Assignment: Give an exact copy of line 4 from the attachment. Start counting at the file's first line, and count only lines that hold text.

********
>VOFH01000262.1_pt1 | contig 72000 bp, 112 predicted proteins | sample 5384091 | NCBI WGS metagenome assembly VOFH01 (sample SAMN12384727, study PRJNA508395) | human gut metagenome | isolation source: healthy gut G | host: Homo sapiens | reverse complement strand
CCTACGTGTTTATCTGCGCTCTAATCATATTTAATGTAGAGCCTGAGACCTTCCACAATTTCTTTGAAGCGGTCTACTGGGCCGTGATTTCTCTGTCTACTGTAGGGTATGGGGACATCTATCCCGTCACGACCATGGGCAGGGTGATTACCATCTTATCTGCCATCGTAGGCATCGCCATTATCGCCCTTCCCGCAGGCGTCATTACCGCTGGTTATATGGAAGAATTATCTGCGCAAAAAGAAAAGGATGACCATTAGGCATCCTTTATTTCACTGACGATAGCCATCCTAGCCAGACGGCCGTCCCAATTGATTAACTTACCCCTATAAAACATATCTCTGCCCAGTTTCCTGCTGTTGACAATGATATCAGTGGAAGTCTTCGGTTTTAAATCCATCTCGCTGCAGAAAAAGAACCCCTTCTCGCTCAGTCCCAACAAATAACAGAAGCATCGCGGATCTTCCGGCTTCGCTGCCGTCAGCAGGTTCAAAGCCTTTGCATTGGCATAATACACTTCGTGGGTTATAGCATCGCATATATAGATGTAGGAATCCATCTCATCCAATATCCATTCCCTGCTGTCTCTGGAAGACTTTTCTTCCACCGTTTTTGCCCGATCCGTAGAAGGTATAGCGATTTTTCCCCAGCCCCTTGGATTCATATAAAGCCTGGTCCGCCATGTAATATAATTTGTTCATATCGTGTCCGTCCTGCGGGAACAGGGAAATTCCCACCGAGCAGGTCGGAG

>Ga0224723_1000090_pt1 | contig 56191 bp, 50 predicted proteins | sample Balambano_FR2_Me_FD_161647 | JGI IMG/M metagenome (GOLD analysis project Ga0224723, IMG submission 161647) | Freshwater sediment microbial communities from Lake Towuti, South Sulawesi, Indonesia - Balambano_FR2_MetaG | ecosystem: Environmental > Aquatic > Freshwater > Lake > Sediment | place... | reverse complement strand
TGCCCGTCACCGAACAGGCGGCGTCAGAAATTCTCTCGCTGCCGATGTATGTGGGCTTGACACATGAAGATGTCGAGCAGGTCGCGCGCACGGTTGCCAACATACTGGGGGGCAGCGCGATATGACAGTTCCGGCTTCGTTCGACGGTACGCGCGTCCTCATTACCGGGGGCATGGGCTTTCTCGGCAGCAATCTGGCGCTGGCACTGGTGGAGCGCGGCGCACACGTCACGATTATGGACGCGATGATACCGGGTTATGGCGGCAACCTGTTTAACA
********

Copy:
TGCCCGTCACCGAACAGGCGGCGTCAGAAATTCTCTCGCTGCCGATGTATGTGGGCTTGACACATGAAGATGTCGAGCAGGTCGCGCGCACGGTTGCCAACATACTGGGGGGCAGCGCGATATGACAGTTCCGGCTTCGTTCGACGGTACGCGCGTCCTCATTACCGGGGGCATGGGCTTTCTCGGCAGCAATCTGGCGCTGGCACTGGTGGAGCGCGGCGCACACGTCACGATTATGGACGCGATGATACCGGGTTATGGCGGCAACCTGTTTAACA